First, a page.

Copyright is held by the author.
THE THROTTLE wide open. Nose down then up over the icy drifts. Tossed in the air then slammed down onto the vinyl seat. Arms, squeezed too tightly around the man-boy steering, forced open on impact, throwing him into the backrest, the night air pulling his breath from him in a crazed half-laugh. Jerking forward, his lungs gasp in fresh cold air. Again. Do it again.
They were older than him. So cool. An evening that began in the late afternoon along the shores of the Wendigo River. A bonfire out of sight of the townspeople. The trees a windbreak, the frozen river tanning their faces in the dying sunlight. They called him Precious, shared their alcohol, shared their weed. Quelling storms, soothing old brokenness. They laughed when he said, “The night is bedazzled with stars”, flipping thin hands toward the sky, the small gesture pulling in the light for everyone to see.
He noticed their eyes, pools of knowing, seeing themselves in him too late. The booze and drugs and life keeping them from fully remembering what it was like to be young, to hope, although they never really had been young, had hoped. Howling together as the moon rose with these demigods leaning in, smiling, laughing, forgetting about the shithole life they’d been born into. The afternoon a triumph over a life of grief and disappointment. Above them a night sky lit with compassion. Beneath them snow and ice holding them up with a gravity they did not understand.
The expanse of snow in blue and mauve swept out onto the river. Distant shorelines were lit by houses and farmyards, trees silhouetted against a navy sky. The skidoo lights a beacon, the frozen river a whispered invitation to ride, set free by motion and air, overcoming the friction of the planet. They all clambered onto sleds, boots and heavy jackets, the heat from soft and thread-bare jeans an encouragement to bodies yearning for attachment.
He eagerly climbed on the back of the sled behind the older boy. The vibration of the engines starting, revving. The laughter and screams of the others. The liquid fire flowing through him. The breath of the night on his bare face as they moved faster across the river. Drifts tossing them lightly in the air. The thrill of being airborne. The anesthesia of momentary suspension, weightless, without feeling, a sensation he only achieved in dance classes. The one privilege he’d been allowed at his last foster home. He had entered the mirrored studio and, upon seeing the expanse of bright space for the first time, leaped and leaped across the room, arms flung out from his sides, toes pointed. Breathing, breathing in deeply, eyes closed with each leap. “Chase!” the instructor had called his name repeatedly and finally had to put his hands on his shoulders to get his attention, to get him to stop, to bring him back down, down to reality.
On the sled, eyes wide open, arms and legs flailing, rising into the night sky and down again. Surging into the body in front of him, warm and wider than his own. A longing uncovered and rewarded as the night sent sheets of stars out all around them. Freedom. With each drift, the roar of the engines, their hollers, drowning out the world. Laughter spilling from them with each heavy landing, accelerating into the next lift off.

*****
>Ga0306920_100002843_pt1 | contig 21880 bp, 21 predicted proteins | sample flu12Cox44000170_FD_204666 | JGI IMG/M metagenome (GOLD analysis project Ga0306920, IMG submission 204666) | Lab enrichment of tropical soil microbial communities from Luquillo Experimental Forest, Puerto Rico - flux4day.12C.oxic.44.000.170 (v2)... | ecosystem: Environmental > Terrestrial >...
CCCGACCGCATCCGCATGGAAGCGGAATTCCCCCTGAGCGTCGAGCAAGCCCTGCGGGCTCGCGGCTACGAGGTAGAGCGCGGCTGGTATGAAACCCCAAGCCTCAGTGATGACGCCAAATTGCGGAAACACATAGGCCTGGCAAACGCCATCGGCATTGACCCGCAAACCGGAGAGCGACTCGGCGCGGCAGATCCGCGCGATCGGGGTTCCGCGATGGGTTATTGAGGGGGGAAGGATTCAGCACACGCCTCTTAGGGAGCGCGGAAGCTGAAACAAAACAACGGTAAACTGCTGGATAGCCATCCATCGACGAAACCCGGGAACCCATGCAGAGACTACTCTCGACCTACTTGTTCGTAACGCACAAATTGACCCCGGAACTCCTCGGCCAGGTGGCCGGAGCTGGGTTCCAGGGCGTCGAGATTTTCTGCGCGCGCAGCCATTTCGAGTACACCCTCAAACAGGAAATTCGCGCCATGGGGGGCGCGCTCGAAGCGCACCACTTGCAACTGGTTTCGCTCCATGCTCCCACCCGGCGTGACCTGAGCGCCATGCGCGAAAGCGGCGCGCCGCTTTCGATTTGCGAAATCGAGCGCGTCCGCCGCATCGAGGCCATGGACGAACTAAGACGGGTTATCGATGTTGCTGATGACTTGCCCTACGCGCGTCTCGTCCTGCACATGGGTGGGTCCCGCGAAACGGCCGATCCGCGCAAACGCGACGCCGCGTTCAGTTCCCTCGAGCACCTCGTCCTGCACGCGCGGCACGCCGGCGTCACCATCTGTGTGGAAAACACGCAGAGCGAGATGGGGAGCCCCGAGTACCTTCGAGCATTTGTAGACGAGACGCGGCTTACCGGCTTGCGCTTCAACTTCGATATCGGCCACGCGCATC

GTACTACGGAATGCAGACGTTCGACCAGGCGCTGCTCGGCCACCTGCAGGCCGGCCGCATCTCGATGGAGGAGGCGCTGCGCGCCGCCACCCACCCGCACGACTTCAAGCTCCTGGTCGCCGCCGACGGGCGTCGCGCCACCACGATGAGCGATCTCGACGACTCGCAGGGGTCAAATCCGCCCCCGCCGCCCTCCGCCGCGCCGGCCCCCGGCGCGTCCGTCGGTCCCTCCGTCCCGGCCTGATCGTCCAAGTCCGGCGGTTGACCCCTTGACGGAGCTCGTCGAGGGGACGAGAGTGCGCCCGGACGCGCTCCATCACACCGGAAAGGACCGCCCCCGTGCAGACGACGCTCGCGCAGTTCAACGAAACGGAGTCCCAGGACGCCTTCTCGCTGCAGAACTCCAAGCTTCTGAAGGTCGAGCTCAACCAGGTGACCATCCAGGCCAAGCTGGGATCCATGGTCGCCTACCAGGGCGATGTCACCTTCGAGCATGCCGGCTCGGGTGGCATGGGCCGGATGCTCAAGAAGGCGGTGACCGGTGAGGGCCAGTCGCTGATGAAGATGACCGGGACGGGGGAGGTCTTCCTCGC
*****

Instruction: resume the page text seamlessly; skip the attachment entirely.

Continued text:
The other sleds veered off toward the lights on the town dock. A drift higher and longer launched him and his man-boy pilot as though they were riding into the stars. A slight roll, the sled slipped out from under him and continued into the dark. Splashing. Silence. Chase flew through the night air, an impossible Grand Jeté, an impossible leap. From the corners of his eyes he noticed the shift from blue and mauve to the jagged black and white moving under the sliver of moonlight. He didn’t feel when he hit the hardpack, the tumbling of his body, the perfect pirouette. Hip over hip, shoulder over shoulder, head snapping to catch up after each rotation. His dance instructor had told him focusing his eyes during turns would keep him from getting dizzy. But his eyes strained, intent on a single point somewhere on the horizon. Snow, stars, snow, stars, snow, stars, water . . . he came to rest, left cheek on the snow, smiling at his perfect dance. Water lapping up over the edge. His torso and arms frozen into place while his legs, pulled from him in the darkness, floated up and down. Digging fingers through mitts stuck to the surface, wetness encroached without temperature. Tears welled in his eyes. He felt the tug between the ice and the Great Wendigo. There had always been a tugging, fighting. A fight over what real love looked like. A fight between what was expected and what he really wanted to be. Always fighting. Always a tug of war.
He opened his hands, his jacket in the grip of the ice. No need to hold on. To the haunting pain of the burn scars on his back. To his best friend Lacy and her coveted long, dark hair, flowing all around her. To the endless river of bodies in the high school hallways. To the small room kept in a stranger’s house filled with someone else’s toys and bedding for which he felt no gratitude because it was only for him to borrow.
No need to hold on, not even to Ms. Musey. Beautiful Ms. Musey, with her lovely strawberry blond hair and green eyes. Whose long, elegant arms, like a maestro conducting the universe and him within it, getting him to do any schoolwork she wanted. Ms. Musey, who he’d wished was his mom and who he wanted to be when he grew up. No need to hold onto her or his impossible future. No need for any of it anymore.
His last effort to set his sight on the horizon, to still the dizziness, to hold the perfect pose at the end of the perfect dance. Snow on the ground, stars in the sky. The Wendigo licking at him. The ice holding him in a grasp that would last only minutes and bright lights in the distance, buoyant, getting closer. Then darkness.